Temple University

Research Time: 6mo during PGY4. Fellowship: Onc. Lioudmila Cruz Phone: 215.707.5482 lioudmila.cruz@tuhs.temple.edu

State Code: 
Faculty Survey Results: 

Temple University Program - Jack Mydlo, MD, Department Chair

Attach to Residency Program: 
Temple University
Survey Respondent: 
Jack Mydlo, MD, Department Chair
If you were an applicant, why would you choose to train in your residency program?: 
The Temple Urology Residency offers an extremely diverse residency experience through its multiple campuses with the ability to rotate at four clinically busy, comprehensive hospitals with an all-encompassing educational experience. Briefly: Our University Hospital has a recently expanded advanced robotic surgery program, an extensive history of both major penetrating and blunt genitourinary trauma, and a tremendously high case volume. The Temple residency program is the only residency that rotates through the Fox Chase Cancer Center, the only NCI-Desinated Comprehensive Cancer Center in the region. As such, this experience provides residents with an opportunity to learn comprehensive urologic oncology from 6 oncologists trained in minimally invasive and open techniques. Our community urologic exposure at Abington Memorial Hospital involves an intensive operative experience in general urology, working with nine urologists with various fellowship training, including: male infertility, female urology/reconstruction, urologic oncology, and laparoscopy/endourology skill sets. An opportunity to work closely with 4 staff pediatric urologists treating patients from a large referral base in multiple clinical settings. Designated Research time built into the residency which can include working with PhD’s in a laboratory setting and/or with clinical faculty who are invested in the diverse and expanding field of urologic research. Our affiliation with the Fox Chase Center provides limitless opportunities in oncologic research. Temple has proven time and again its strength as a urologic training ground: Recently approved by the ACGME for the maximum allowed 5-year accreditation Our residents routinely graduate with cases in most all categories well above the 80th percentile. Granted program expansion by the ACGME to now accept three residents per year Temple offers an ideal location to live and train as Philadelphia is a major metropolitan area with top great places to live and relax, venues for both national sporting events and music shows, museums and theatre productions, highly renowned restaurants, large outdoor parks and close drives to the beach, mountains, skiing, New York City and Washington D.C.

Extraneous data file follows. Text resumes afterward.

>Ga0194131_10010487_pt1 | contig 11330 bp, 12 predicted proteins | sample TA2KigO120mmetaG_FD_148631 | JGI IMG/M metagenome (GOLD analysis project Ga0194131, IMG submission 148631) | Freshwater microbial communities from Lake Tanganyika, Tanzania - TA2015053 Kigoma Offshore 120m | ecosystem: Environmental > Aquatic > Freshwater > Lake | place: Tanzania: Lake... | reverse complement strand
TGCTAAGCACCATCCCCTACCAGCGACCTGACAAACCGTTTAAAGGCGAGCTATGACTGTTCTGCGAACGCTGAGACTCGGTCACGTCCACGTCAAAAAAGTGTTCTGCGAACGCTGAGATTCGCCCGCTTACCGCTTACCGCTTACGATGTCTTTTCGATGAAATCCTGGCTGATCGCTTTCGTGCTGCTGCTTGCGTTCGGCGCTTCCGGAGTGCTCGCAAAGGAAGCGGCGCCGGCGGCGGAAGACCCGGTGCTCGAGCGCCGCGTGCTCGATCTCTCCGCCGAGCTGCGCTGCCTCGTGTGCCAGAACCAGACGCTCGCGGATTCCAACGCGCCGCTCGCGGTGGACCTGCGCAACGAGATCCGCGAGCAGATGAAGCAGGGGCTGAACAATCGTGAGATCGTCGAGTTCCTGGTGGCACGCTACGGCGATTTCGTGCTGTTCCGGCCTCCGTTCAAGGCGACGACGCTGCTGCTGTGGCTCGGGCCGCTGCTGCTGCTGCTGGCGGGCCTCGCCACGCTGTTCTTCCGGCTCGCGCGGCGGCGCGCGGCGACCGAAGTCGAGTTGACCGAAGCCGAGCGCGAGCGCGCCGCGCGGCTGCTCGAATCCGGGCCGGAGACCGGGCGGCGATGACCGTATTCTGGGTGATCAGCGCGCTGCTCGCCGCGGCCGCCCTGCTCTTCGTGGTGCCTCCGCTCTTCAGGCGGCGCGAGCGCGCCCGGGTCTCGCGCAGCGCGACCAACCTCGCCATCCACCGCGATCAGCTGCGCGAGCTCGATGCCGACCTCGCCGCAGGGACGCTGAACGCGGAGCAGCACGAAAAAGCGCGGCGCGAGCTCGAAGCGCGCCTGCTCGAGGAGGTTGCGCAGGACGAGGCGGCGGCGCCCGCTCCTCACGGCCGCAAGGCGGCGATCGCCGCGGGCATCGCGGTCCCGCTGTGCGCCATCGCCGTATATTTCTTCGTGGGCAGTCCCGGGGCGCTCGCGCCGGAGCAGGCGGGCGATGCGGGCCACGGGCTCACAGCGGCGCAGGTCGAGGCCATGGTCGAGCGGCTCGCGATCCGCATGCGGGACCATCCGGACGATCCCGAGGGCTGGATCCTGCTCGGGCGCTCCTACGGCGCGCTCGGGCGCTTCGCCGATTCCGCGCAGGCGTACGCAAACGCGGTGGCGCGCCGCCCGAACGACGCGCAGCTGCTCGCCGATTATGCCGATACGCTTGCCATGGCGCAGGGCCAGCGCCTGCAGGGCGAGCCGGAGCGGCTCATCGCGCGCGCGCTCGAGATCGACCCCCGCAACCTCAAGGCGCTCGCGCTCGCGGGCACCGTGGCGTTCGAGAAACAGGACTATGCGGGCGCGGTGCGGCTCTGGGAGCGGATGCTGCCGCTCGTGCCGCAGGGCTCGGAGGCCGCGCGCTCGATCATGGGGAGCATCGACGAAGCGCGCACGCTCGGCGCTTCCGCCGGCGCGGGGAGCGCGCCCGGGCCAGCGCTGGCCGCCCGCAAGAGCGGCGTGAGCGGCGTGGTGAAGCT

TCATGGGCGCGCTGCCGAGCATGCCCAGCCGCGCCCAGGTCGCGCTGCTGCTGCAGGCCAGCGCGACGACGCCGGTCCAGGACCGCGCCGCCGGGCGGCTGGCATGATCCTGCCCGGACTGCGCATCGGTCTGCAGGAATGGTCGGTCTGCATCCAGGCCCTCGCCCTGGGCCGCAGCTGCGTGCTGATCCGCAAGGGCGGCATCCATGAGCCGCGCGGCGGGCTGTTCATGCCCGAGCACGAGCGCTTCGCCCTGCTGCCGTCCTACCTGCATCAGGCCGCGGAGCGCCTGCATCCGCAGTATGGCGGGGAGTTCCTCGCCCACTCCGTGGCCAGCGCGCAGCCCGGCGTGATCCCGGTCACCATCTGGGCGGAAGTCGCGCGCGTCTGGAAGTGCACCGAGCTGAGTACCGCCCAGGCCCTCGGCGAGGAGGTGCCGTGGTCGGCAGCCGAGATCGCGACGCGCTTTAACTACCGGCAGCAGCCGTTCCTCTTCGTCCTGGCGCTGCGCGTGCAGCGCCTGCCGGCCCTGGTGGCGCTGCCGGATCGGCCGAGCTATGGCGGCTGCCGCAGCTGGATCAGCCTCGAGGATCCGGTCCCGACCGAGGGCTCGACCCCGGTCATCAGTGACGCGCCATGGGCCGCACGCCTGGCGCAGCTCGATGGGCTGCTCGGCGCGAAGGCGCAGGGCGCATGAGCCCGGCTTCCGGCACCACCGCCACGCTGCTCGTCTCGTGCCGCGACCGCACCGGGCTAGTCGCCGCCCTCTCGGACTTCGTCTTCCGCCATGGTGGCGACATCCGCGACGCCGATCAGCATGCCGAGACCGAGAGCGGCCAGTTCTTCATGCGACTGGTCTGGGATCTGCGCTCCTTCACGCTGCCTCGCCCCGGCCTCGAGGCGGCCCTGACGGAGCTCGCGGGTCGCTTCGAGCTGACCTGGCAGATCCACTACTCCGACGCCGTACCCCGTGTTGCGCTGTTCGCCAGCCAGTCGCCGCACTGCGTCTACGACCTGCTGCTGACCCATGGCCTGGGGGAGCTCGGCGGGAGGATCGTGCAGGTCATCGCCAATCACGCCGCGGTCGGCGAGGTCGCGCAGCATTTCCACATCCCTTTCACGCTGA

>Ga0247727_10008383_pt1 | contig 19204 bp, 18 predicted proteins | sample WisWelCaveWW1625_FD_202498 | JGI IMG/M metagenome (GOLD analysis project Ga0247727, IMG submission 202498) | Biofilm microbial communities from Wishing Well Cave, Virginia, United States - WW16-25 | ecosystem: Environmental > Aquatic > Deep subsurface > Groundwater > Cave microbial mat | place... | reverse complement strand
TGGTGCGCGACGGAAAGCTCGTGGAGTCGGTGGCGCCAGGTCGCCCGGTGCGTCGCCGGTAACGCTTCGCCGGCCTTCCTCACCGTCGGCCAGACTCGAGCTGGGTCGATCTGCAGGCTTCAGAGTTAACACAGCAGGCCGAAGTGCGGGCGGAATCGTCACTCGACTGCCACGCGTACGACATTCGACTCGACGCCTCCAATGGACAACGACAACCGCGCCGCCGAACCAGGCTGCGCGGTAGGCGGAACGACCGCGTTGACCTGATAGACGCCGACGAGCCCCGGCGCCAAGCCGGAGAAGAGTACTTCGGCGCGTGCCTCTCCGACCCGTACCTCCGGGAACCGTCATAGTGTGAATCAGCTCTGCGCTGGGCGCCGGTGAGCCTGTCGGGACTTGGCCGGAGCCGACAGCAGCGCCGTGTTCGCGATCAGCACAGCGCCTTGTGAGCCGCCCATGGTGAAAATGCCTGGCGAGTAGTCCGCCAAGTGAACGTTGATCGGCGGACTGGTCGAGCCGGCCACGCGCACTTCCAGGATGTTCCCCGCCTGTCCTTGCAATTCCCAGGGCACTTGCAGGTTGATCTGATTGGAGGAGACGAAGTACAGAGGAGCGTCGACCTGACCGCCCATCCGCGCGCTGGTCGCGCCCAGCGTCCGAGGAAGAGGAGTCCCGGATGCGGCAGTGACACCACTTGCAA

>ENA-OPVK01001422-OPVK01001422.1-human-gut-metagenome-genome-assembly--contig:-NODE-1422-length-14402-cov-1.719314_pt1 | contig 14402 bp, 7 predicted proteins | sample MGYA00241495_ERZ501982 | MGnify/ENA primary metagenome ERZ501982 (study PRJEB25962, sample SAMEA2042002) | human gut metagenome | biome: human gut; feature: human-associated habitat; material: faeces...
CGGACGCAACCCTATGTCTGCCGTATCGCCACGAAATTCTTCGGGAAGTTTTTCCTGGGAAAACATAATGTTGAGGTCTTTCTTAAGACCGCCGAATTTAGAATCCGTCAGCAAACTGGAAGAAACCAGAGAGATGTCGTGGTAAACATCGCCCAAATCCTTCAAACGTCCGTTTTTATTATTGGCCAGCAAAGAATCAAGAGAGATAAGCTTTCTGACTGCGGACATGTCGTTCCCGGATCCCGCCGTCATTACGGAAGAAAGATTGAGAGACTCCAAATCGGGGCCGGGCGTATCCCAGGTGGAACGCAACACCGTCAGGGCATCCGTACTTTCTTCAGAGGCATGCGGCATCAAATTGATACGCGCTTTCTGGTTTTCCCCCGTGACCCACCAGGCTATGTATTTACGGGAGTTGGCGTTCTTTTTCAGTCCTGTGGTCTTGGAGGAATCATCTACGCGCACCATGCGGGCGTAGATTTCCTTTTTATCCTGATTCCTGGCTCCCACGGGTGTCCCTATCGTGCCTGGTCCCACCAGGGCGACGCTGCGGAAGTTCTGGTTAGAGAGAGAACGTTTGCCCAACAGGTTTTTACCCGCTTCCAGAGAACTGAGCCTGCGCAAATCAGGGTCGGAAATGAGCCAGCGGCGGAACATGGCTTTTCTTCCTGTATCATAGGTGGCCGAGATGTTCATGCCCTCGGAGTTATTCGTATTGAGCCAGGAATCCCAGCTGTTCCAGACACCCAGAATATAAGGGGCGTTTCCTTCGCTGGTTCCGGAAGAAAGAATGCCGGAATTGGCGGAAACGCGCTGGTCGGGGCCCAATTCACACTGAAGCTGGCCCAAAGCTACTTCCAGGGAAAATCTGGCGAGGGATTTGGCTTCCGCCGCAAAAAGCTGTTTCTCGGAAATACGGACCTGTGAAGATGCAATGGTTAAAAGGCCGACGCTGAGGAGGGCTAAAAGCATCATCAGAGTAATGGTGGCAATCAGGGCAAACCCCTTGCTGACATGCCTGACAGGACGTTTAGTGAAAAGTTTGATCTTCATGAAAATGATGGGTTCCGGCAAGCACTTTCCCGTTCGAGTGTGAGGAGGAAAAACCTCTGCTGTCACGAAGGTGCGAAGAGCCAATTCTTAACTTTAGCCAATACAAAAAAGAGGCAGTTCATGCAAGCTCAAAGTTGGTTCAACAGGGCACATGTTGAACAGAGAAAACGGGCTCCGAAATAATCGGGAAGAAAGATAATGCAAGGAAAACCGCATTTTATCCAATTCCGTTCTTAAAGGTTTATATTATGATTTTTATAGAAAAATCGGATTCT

What is your program looking for in a graduating medical student?: